06 August 2012
"We're not going to make this go away. We're stuck with managing this problem…Instead of making things easier, we've just made corn rootworm management harder and a heck of a lot more expensive.”
Bruce Potter, University of Minnesota professor and pest management specialist, on the resistance of rootworm to genetically modified corn – Minnesota Public Radio – 03 August 2012
Almost a billion go hungry worldwide
An unparalleled number of severe food shortages has added 43 million to the number of people going hungry worldwide this year. And millions of children are now at risk of acute malnutrition, charities are warning. One week ahead of David Cameron's "hunger summit", they say that unless action is taken urgently, many more could fall victim.
The Independent (5 Aug)
School food award
A catering service which supplies school meals to 40 of Havering Borough’s primary school has been awarded the Soil Association’s gold Food for Life Catering Mark. Havering and Thurrock catering service is the first local authority caterer in the London area to achieve the mark, which recognises restaurants and caterers who serve fresh food which is free from controversial additives and better for animal welfare.
Thurrock Gazette (3 Aug)
Read the full story here.
Find out more about the Soil Association Food for Life Catering Mark.
Corn farmers struggle to cope with rootworm resistance
The corn rootworm is called the billion-dollar pest, a rough estimate of how much money U.S. farmers spend annually to keep it at bay. The best weapon they've ever had is a genetically modified corn plant containing a protein that kills the insect. But many bug experts are convinced that rootworms have developed a resistance to the protein, so that they can feast on the plant's roots and survive.
Minnesota Public Radio (3 Aug)
Go organic this September
Europe’s biggest celebration of all things organic will be taking place throughout September. The Soil Association are asking people to discover why organic food is different, in support of the Organic, Naturally Different campaign which aims to increase consumer knowledge about the benefits of organic food.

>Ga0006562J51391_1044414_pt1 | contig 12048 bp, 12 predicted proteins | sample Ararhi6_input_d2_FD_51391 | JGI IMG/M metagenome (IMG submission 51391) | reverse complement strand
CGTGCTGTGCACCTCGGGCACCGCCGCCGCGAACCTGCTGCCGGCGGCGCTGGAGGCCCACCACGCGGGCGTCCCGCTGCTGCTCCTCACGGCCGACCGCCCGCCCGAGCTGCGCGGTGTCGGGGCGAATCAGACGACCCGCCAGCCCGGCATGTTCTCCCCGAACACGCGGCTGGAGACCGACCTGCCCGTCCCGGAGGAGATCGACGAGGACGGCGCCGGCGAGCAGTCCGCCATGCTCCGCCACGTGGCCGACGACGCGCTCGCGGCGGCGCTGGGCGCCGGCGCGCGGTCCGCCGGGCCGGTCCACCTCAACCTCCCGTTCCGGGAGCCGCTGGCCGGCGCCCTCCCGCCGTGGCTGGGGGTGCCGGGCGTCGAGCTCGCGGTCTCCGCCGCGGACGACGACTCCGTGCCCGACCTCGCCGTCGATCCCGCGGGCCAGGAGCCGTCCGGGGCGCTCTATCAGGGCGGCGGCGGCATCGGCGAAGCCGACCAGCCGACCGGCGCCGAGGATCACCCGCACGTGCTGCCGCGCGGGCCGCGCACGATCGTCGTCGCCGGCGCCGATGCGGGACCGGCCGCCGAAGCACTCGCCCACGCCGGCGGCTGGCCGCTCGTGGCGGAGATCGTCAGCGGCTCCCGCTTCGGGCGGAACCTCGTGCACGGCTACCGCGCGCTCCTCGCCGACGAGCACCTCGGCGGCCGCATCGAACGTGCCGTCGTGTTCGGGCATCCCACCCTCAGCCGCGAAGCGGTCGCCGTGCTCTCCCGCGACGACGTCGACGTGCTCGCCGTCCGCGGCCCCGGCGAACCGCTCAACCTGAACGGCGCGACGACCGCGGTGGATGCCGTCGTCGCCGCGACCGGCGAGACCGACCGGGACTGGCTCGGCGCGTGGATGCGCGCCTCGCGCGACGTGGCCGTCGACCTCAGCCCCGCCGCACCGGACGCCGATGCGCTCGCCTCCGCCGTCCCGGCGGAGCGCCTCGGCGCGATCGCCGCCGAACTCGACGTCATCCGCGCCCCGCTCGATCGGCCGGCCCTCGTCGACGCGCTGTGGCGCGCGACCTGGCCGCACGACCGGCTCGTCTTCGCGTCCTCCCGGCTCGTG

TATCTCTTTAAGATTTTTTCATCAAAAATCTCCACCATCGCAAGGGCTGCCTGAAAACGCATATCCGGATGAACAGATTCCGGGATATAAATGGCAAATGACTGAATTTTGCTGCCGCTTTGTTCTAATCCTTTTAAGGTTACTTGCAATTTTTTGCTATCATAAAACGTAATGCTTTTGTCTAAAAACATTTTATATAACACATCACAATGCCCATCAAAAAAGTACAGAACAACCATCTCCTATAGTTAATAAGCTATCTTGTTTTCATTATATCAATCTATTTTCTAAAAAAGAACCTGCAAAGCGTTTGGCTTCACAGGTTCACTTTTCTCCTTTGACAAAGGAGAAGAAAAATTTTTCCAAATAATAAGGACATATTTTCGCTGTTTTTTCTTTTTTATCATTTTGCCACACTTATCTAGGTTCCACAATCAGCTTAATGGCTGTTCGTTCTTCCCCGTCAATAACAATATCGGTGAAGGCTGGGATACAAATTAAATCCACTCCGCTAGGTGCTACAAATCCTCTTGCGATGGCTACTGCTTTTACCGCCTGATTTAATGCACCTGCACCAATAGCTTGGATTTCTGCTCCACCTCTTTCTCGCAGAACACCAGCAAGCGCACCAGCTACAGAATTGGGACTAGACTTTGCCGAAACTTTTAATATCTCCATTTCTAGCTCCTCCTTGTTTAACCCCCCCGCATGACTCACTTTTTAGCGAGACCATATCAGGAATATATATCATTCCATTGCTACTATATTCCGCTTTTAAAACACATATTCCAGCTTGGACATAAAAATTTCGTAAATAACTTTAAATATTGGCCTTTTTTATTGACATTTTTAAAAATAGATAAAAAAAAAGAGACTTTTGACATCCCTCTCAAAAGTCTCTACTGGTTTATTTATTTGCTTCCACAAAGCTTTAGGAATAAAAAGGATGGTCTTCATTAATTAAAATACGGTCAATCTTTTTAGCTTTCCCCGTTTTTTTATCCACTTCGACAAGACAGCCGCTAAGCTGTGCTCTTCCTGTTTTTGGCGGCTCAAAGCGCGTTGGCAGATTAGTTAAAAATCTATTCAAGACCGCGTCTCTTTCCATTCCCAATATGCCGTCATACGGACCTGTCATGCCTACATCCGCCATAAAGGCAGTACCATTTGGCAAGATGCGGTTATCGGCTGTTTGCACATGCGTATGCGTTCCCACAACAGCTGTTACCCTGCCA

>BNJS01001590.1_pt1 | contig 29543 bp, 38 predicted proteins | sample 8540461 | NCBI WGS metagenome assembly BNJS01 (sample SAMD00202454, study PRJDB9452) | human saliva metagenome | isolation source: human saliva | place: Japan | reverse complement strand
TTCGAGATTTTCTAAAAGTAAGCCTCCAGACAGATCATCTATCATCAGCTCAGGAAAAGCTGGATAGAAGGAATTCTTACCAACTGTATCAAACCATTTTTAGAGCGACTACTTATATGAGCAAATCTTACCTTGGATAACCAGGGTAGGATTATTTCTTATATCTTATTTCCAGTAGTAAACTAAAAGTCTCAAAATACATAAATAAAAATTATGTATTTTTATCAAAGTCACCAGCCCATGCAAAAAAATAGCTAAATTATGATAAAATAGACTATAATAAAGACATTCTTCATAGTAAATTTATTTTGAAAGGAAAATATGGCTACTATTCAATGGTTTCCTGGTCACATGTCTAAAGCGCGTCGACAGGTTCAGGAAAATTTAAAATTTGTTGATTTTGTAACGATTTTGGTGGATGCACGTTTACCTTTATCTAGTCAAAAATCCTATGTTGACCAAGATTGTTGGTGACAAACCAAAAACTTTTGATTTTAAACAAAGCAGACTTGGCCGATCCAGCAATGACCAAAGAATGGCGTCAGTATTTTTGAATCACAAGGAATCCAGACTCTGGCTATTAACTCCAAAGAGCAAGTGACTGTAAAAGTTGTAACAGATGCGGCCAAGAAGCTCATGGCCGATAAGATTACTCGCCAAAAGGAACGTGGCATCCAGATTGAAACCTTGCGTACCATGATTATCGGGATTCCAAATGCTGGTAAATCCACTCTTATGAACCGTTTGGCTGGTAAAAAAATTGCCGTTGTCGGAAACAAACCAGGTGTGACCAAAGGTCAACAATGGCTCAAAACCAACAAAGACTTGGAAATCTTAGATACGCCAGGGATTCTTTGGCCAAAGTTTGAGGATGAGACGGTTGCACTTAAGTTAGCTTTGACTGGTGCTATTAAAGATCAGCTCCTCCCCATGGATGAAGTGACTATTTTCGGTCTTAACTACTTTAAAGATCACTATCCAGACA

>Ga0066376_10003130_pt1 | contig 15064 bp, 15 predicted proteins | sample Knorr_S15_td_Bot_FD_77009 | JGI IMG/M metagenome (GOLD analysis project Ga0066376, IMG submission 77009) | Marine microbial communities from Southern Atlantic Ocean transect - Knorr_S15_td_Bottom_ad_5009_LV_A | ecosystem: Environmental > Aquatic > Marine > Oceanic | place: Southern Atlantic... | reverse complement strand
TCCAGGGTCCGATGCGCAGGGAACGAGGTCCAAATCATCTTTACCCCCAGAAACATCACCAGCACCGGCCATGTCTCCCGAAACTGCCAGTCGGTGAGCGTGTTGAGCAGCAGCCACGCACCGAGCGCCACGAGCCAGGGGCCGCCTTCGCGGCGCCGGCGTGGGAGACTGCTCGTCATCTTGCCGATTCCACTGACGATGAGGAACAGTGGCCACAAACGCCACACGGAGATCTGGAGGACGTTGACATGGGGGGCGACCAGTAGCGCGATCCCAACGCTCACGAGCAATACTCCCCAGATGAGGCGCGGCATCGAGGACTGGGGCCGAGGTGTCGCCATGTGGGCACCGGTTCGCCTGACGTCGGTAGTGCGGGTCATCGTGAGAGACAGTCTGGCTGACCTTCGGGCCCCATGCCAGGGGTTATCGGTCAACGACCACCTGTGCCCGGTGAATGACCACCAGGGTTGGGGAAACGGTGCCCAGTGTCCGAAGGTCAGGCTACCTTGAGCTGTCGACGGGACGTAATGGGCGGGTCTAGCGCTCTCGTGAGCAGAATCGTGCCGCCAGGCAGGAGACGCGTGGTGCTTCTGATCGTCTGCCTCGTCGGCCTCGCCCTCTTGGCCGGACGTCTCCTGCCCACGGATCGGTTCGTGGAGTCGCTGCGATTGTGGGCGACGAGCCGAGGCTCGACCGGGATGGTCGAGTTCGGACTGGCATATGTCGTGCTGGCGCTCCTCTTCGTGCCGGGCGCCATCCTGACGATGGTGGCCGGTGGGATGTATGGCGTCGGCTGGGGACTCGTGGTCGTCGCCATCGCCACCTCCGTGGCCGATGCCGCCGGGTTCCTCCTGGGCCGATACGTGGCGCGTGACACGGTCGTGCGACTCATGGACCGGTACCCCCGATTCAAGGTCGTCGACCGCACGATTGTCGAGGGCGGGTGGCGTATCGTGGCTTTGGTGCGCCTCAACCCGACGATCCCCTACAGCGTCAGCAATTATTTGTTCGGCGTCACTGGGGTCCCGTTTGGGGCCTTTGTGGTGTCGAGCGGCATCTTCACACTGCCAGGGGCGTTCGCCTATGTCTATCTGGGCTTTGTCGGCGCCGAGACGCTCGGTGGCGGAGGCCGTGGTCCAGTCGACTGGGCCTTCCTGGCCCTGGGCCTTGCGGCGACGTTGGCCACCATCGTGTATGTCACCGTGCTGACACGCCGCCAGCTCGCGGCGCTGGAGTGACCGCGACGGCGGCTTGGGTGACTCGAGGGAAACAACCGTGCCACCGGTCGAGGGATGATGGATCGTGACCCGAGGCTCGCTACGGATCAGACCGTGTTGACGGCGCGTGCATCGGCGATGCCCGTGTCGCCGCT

Vegetarian Living (1 Sept, p.60)
Find out more about Organic September.
Where is your cheese from?
Tesco admitted that most of its Everyday Value Cheddar is cheese sourced in Ireland. But the packet only shows a UK stamp because it was packaged in Great Britain. Retailers vowed to show ‘country of origin’ on foods following the Irish pork scandal when it was revealed that meat from abroad was labelled as ‘British’ if it was packaged in the UK.
The Telegraph (4 Aug)
Soil testing scheme aims to improve yields
A free soil testing scheme which reduces farmers’ costs as well as benefiting the environment is being rolled out across North Wales this autumn by Environment Agency Wales. The simple test evaluates the pH level and the amount of nutrients already in the soil — measurements which indicate the quality of the soil and help work out the amount and type of fertiliser needs.
Farmers Guardian (5 Aug)
Planners reject fast-food bid
A fast-food restaurant has been refused planning permission because the proposed site is too close to a school.
The Herald Scotland (3 Aug)
GM ‘cure’ threatens to be much worse than any agricultural disease
OPINION: Do we go in to battle with nature or choose a path that respects our ecosystem?
Irish Times (3 Aug)
Drought-stricken American corn should feed people, not cars
Jenna Woginrich writes that it is wrong to use scarce corn crops in the US for ethanol, but at least higher food and gas prices may boost sustainable farming.
The Guardian (3 Aug)
Honey shortages as wet weather confines bees to hives
Prolonged periods of rain since April has meant honey bees across the country have been unable to forage during the peak flowering season when they normally gather plentiful supplies of nectar to feed their broods of larvae and produce honey.
Bee keepers are now bracing themselves for some heavy losses in their bee colonies unless they can benefit from a change in the weather.
The Telegraph (5 Aug)
American farmers say livestock numbers will have to fall as the cost of animal feed continues to rise due to the worst drought in decades.Meanwhile livestock farmers in the UK,say their cost of production is unsustainable and they need to make more money from their end product. And why reduced numbers of insects this year could have a damaging effect on fruit and crops.
BBC Radio 4, listen again (6 Aug)
And finally…Animal pictures of the week: 3 August 2012
The Telegraph (3 Aug)